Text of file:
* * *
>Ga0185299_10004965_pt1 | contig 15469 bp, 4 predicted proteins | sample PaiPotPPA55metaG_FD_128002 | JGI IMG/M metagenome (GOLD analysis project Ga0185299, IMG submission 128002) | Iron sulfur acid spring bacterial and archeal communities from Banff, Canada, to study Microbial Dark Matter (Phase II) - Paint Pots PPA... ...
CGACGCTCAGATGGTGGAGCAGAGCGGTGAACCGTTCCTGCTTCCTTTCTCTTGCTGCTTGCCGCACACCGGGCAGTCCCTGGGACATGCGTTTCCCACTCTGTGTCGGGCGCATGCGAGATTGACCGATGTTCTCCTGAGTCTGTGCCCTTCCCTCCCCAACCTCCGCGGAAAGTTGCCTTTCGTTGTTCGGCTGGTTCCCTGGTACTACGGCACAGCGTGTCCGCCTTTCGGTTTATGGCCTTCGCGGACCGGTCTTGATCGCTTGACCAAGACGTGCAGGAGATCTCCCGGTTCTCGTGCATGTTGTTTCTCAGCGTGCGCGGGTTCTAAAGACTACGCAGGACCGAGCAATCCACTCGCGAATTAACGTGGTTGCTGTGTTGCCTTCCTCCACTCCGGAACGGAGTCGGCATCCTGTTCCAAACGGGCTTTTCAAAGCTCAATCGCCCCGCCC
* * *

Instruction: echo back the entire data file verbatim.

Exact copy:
>Ga0185299_10004965_pt1 | contig 15469 bp, 4 predicted proteins | sample PaiPotPPA55metaG_FD_128002 | JGI IMG/M metagenome (GOLD analysis project Ga0185299, IMG submission 128002) | Iron sulfur acid spring bacterial and archeal communities from Banff, Canada, to study Microbial Dark Matter (Phase II) - Paint Pots PPA... ...
CGACGCTCAGATGGTGGAGCAGAGCGGTGAACCGTTCCTGCTTCCTTTCTCTTGCTGCTTGCCGCACACCGGGCAGTCCCTGGGACATGCGTTTCCCACTCTGTGTCGGGCGCATGCGAGATTGACCGATGTTCTCCTGAGTCTGTGCCCTTCCCTCCCCAACCTCCGCGGAAAGTTGCCTTTCGTTGTTCGGCTGGTTCCCTGGTACTACGGCACAGCGTGTCCGCCTTTCGGTTTATGGCCTTCGCGGACCGGTCTTGATCGCTTGACCAAGACGTGCAGGAGATCTCCCGGTTCTCGTGCATGTTGTTTCTCAGCGTGCGCGGGTTCTAAAGACTACGCAGGACCGAGCAATCCACTCGCGAATTAACGTGGTTGCTGTGTTGCCTTCCTCCACTCCGGAACGGAGTCGGCATCCTGTTCCAAACGGGCTTTTCAAAGCTCAATCGCCCCGCCC